Protest Tips

Going to a protest, big or small, is a new experience for a lot of people. As someone who's been to a fair number of events of all different types, here are some tips to make your experience the best it can be! A lot of these things are "common sense," stuff you'll probably hear from your mom, but they are remarkably easy to forget....

In General | Practical Matters | Signs, Banners, and Fun Stuff
Dealing with Pro-War People | Dealing with Police
At the End of the Day

Please note that these tips are meant for peaceful, permitted events. If you want to go to a blockade, civil disobedience, or other event where there is risk of arrest, you will need nonviolence training and legal briefing that I'm in no position to offer on this site. Please contact the organizers of the event you're interested in.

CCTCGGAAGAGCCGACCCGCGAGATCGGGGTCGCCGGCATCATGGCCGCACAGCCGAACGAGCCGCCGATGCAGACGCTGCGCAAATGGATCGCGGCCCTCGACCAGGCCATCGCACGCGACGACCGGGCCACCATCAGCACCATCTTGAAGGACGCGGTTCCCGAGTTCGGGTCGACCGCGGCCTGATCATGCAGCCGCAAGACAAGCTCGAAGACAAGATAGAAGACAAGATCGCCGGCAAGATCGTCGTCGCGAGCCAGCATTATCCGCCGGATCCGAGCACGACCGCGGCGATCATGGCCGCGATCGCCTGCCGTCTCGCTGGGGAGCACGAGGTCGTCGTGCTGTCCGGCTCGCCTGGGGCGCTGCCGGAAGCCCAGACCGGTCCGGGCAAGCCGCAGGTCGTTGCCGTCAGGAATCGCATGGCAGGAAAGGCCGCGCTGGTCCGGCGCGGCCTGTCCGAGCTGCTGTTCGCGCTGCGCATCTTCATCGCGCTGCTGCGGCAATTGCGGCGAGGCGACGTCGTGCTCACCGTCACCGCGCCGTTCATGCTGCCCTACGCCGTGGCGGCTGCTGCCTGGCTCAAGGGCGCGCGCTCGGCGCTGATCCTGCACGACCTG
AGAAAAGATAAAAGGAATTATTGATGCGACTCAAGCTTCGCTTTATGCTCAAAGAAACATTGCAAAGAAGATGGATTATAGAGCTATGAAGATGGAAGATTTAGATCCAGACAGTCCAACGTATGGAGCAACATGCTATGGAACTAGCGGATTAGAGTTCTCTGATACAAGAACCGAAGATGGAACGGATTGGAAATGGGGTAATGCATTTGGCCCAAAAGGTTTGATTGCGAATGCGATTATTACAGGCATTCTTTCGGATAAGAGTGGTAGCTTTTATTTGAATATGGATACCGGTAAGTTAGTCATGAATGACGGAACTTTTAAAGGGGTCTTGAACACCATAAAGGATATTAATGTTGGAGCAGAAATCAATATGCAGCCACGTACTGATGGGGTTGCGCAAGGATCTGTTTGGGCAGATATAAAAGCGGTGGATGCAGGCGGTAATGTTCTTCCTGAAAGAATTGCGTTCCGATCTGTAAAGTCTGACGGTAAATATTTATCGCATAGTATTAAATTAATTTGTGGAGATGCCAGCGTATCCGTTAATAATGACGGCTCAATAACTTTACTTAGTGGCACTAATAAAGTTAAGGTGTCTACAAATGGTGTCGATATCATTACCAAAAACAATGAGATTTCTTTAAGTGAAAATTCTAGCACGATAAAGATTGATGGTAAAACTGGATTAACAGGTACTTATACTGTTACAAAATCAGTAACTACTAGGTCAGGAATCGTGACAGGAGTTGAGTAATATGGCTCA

In General

Talk to people! Folks at protests are some of the nicest you'll ever meet, and most of them love to talk. You'll probably learn (and retain) more political information in one afternoon at a protest than in a week of reading books and websites. If you see a sign you like or overhear an interesting remark, just make a comment about it.... You'll be surprised how eager most people are to talk.

Have fun! It's easy to get caught up in political arguments or focus on your freezing toes -- but remember, you're building a brand-new, beautiful world!! That's something to smile about! Don't let anyone tell you that you have to be serious all the time if you're working for peace. True, there are times when we have to be serious about the issues, but at rallies and marches, it is a time to have fun and be joyful about the future we're building. Right now we're living in a world of anxiety, fear, frustration, greed, anger, and general unhappiness. The world we're trying to build is not just one of peace, but also joy and freedom! So live it!